Hamas Ambush of Israel Could Escalate into Regional Conflict Depending on U.S. Response

Over much of 2023, Hamas and Hezbollah have been escalating rhetoric threatening military action against Israel. Now, on October 7, 2023, the day after the 50th anniversary of the outbreak of the most devastating surprise attack on Israel, the Yom Kippur War of 1973, Hamas has achieved its own strategic shock by launching a large-scale land, sea, and air offensive against Israel. Hamas’s objective – or, more likely, that of their patrons in Tehran and Beirut – is almost certainly based on a perception of Israel’s military deterrent eroding and is aimed, in the near term, to disrupt the ongoing Israel-Saudi normalization process. Their lethal objection to this attempt to bring peace and stability to the Middle East has, in less than a day of fighting, already made this the deadliest attack by Hamas into Israel in at least the last 15 years. With a death toll of over 200, and with over 1,000 injured, October 7, 2023 may be the single deadliest day in Israel’s history since the Yom Kippur War.

Iran and its proxies have consistently threatened attacks on Israel, making difficult any forecasts on the basis of rhetoric alone of how this conflict will unfold, including whether it will include other fronts and possibly even Iran itself. It seems certain, however, that, unlike the 5-day long Operation Shield and Arrow in May 2023 or 3-day long Operation Breaking Dawn in August 2022, this will not be a short conflict.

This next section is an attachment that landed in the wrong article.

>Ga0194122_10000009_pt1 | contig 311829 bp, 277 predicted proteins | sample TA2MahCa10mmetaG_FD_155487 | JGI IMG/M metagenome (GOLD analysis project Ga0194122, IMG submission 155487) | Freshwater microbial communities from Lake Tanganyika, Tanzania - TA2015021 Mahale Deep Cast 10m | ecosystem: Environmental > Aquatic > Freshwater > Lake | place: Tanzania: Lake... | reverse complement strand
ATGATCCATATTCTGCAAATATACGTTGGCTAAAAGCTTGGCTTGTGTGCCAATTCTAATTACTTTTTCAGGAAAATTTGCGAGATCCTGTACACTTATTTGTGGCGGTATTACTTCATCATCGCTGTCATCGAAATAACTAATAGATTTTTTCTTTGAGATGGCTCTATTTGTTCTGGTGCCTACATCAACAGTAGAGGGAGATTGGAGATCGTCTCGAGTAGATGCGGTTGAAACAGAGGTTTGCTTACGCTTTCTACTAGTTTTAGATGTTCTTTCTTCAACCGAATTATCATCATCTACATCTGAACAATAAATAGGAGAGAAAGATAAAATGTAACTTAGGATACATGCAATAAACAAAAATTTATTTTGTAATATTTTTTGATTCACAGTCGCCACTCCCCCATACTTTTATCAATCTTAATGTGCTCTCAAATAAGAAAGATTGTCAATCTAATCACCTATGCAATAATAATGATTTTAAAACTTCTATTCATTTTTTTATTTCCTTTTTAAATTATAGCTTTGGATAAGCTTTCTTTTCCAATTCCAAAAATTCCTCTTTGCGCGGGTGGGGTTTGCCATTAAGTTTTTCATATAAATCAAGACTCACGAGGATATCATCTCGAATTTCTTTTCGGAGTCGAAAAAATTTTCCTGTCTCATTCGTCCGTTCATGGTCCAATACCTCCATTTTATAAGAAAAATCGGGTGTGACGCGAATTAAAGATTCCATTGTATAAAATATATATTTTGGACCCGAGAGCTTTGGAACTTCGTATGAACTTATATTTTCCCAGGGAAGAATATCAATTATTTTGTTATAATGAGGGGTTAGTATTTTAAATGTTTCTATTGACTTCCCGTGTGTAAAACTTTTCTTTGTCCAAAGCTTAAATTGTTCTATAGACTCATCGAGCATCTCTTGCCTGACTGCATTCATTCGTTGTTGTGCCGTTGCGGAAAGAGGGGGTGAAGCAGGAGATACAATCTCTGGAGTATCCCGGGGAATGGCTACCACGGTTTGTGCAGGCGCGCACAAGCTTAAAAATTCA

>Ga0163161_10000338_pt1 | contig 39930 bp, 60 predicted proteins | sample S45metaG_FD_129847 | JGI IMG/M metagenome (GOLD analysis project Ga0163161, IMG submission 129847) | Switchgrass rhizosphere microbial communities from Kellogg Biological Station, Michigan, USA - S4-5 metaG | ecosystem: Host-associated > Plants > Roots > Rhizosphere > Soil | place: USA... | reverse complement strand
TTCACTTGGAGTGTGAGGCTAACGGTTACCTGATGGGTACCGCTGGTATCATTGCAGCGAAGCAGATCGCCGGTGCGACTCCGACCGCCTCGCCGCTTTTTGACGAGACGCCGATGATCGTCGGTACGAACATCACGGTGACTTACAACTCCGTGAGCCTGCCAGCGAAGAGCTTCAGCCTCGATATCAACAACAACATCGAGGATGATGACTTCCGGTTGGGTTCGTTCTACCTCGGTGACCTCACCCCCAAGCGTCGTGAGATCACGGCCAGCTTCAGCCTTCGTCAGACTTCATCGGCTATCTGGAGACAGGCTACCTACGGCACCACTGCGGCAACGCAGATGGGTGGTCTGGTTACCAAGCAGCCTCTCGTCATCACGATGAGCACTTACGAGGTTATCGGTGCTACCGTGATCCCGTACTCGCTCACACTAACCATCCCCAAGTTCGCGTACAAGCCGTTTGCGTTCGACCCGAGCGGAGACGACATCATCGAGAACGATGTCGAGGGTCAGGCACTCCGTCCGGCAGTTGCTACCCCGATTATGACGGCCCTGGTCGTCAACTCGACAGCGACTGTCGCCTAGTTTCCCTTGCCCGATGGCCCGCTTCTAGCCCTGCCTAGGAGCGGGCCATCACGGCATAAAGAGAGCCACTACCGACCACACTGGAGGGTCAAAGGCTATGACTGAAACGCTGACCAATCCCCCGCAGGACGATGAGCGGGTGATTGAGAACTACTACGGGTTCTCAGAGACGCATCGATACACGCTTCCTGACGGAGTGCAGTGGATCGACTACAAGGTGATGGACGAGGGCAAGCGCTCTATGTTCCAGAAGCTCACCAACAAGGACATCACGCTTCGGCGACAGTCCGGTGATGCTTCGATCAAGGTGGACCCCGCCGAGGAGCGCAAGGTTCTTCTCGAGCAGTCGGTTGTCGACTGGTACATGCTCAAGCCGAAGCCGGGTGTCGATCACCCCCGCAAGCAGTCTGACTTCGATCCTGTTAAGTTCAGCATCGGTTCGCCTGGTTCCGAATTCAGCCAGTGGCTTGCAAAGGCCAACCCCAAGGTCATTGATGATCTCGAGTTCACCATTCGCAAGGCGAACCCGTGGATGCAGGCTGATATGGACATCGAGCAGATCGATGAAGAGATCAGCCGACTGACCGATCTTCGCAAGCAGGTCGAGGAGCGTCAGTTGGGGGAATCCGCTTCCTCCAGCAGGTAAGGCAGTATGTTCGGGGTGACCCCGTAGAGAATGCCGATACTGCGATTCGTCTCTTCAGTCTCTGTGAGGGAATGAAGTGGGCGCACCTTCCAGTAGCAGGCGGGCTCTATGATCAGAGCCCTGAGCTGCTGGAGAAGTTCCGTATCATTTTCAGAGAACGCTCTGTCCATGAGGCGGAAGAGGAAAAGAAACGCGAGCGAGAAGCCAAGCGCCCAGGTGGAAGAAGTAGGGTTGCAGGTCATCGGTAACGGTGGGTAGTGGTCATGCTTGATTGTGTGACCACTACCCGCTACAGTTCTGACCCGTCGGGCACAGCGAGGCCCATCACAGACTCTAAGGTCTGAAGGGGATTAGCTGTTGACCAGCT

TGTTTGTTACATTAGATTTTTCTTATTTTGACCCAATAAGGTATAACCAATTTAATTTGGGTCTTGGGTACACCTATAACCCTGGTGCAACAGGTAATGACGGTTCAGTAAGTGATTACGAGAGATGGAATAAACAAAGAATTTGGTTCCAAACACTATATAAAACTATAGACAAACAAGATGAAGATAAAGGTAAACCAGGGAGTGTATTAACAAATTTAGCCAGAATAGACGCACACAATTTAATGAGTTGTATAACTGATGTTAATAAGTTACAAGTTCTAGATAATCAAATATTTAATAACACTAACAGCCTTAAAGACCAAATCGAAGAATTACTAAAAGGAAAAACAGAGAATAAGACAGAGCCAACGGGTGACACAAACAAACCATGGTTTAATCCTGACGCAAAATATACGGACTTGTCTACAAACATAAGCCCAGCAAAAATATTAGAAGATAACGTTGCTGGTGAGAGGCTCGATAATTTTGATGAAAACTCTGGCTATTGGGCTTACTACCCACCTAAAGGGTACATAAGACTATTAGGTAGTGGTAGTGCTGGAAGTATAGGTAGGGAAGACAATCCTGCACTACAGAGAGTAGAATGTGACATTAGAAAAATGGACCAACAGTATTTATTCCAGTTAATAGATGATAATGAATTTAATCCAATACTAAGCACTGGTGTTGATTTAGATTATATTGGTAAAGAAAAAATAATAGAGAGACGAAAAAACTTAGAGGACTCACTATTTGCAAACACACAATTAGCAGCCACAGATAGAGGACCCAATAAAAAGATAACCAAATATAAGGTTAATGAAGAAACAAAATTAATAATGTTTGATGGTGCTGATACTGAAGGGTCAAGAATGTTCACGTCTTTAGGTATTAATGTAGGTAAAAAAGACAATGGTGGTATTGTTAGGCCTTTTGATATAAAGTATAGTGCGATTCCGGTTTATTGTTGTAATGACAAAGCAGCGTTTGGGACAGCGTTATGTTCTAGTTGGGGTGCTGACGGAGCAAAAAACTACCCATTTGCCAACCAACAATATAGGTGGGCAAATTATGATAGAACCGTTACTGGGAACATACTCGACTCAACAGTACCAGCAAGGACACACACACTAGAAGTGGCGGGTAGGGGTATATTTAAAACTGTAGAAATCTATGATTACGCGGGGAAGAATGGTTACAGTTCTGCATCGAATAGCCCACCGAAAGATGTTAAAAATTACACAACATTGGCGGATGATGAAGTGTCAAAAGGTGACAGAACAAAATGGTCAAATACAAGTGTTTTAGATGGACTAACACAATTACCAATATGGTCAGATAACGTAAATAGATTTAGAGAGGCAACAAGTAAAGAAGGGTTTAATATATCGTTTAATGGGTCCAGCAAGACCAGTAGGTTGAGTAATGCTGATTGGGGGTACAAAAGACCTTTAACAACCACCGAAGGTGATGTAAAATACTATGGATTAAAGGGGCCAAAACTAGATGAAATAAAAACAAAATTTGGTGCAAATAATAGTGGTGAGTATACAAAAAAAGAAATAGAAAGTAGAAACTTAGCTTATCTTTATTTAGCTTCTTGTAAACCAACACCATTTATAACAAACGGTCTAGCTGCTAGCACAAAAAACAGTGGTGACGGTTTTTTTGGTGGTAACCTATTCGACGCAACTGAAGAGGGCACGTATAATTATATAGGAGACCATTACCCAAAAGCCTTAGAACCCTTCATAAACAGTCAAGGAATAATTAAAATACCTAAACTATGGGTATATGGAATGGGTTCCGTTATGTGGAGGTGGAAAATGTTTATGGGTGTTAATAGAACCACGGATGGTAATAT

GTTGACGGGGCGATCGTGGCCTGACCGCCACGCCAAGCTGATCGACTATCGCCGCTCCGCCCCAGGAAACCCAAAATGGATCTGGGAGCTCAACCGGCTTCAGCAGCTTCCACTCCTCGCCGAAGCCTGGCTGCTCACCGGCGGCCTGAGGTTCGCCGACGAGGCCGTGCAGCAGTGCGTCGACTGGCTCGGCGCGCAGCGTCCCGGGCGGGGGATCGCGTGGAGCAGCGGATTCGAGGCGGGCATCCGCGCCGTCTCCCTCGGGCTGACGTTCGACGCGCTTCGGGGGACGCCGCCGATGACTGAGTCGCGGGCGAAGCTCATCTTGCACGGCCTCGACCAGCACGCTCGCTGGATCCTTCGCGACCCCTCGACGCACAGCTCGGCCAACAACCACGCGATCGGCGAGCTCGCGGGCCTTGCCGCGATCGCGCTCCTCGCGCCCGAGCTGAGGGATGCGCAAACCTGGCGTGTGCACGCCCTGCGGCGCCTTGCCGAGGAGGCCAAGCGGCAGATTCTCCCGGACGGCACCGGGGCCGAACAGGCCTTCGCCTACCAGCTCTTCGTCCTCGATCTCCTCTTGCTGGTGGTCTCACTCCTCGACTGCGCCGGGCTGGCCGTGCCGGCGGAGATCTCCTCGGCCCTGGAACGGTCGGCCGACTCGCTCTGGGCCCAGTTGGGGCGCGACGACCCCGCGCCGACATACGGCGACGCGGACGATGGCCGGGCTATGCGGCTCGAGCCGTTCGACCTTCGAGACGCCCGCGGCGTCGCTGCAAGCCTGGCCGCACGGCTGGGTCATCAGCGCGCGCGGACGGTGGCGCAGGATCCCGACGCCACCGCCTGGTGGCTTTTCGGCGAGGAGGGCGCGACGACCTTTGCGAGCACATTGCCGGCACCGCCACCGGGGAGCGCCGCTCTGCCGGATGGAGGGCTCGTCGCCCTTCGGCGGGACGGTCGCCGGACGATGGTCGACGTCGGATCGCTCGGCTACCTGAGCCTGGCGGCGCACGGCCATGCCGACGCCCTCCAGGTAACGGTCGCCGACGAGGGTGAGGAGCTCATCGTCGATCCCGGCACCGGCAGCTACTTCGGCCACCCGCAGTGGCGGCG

Recent rhetoric from both Iran’s Supreme Leader Ali Khamenei and Hezbollah Secretary-General Hassan Nasrallah over the last week suggests concern regarding Israel-Saudi normalization and the reconfiguration of regional power dynamics that portends, with Khamenei threatening that governments supportive of Israel-Saudi normalization “will incur losses” and Nasrallah labeling normalization a threat to al-Aqsa (one of Islam’s holiest sites, in Jerusalem) and an abandonment of the Palestinian people. Ominously, the leadership of Hezbollah and Hamas – the Iranian regime’s key proxies in the Middle East who do not act without Tehran’s blessing and certainly act on its orders – began talking of total war against Israel over the summer and did so in the wake of multifront attacks this spring that sought to gauge and erode Israeli deterrence. Indeed, the Wall Street Journal reported in April of this year that Esmail Qaani, the commander of Iran’s Islamic Revolutionary Guard Corps- Quds Force (IRGC-QF) has been secretly meeting with Hezbollah, Hamas and Palestinian Islamic Jihad (PIJ) leadership to coordinate attacks on Israel. In May, Iran’s President Ebrahim Raisi met with Hamas and PIJ officials in Syria after militants fired rockets from Gaza into Israel. Iran and its proxies might now be acting on those threats precisely to try and bring to a stop the Israel-Saudi peace process, which reportedly has made major strides in recent weeks and months.